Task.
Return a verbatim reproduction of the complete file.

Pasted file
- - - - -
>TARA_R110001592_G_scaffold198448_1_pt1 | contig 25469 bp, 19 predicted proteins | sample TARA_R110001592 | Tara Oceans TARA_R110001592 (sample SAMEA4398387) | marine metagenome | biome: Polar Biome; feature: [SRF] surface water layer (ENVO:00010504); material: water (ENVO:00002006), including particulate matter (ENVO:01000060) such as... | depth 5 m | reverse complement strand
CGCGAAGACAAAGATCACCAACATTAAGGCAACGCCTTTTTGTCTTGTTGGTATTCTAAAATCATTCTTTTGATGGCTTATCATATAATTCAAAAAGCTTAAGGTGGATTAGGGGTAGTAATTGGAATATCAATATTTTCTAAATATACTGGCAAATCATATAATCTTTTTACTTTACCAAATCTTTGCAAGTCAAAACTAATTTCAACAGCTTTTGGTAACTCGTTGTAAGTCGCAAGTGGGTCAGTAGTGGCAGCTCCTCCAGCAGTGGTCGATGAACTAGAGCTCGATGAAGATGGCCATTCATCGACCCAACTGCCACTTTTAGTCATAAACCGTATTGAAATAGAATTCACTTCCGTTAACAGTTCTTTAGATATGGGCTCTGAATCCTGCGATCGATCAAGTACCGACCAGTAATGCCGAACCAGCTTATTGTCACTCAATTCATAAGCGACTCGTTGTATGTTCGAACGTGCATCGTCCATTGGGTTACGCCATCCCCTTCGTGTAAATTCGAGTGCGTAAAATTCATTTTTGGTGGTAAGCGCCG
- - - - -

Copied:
>TARA_R110001592_G_scaffold198448_1_pt1 | contig 25469 bp, 19 predicted proteins | sample TARA_R110001592 | Tara Oceans TARA_R110001592 (sample SAMEA4398387) | marine metagenome | biome: Polar Biome; feature: [SRF] surface water layer (ENVO:00010504); material: water (ENVO:00002006), including particulate matter (ENVO:01000060) such as... | depth 5 m | reverse complement strand
CGCGAAGACAAAGATCACCAACATTAAGGCAACGCCTTTTTGTCTTGTTGGTATTCTAAAATCATTCTTTTGATGGCTTATCATATAATTCAAAAAGCTTAAGGTGGATTAGGGGTAGTAATTGGAATATCAATATTTTCTAAATATACTGGCAAATCATATAATCTTTTTACTTTACCAAATCTTTGCAAGTCAAAACTAATTTCAACAGCTTTTGGTAACTCGTTGTAAGTCGCAAGTGGGTCAGTAGTGGCAGCTCCTCCAGCAGTGGTCGATGAACTAGAGCTCGATGAAGATGGCCATTCATCGACCCAACTGCCACTTTTAGTCATAAACCGTATTGAAATAGAATTCACTTCCGTTAACAGTTCTTTAGATATGGGCTCTGAATCCTGCGATCGATCAAGTACCGACCAGTAATGCCGAACCAGCTTATTGTCACTCAATTCATAAGCGACTCGTTGTATGTTCGAACGTGCATCGTCCATTGGGTTACGCCATCCCCTTCGTGTAAATTCGAGTGCGTAAAATTCATTTTTGGTGGTAAGCGCCG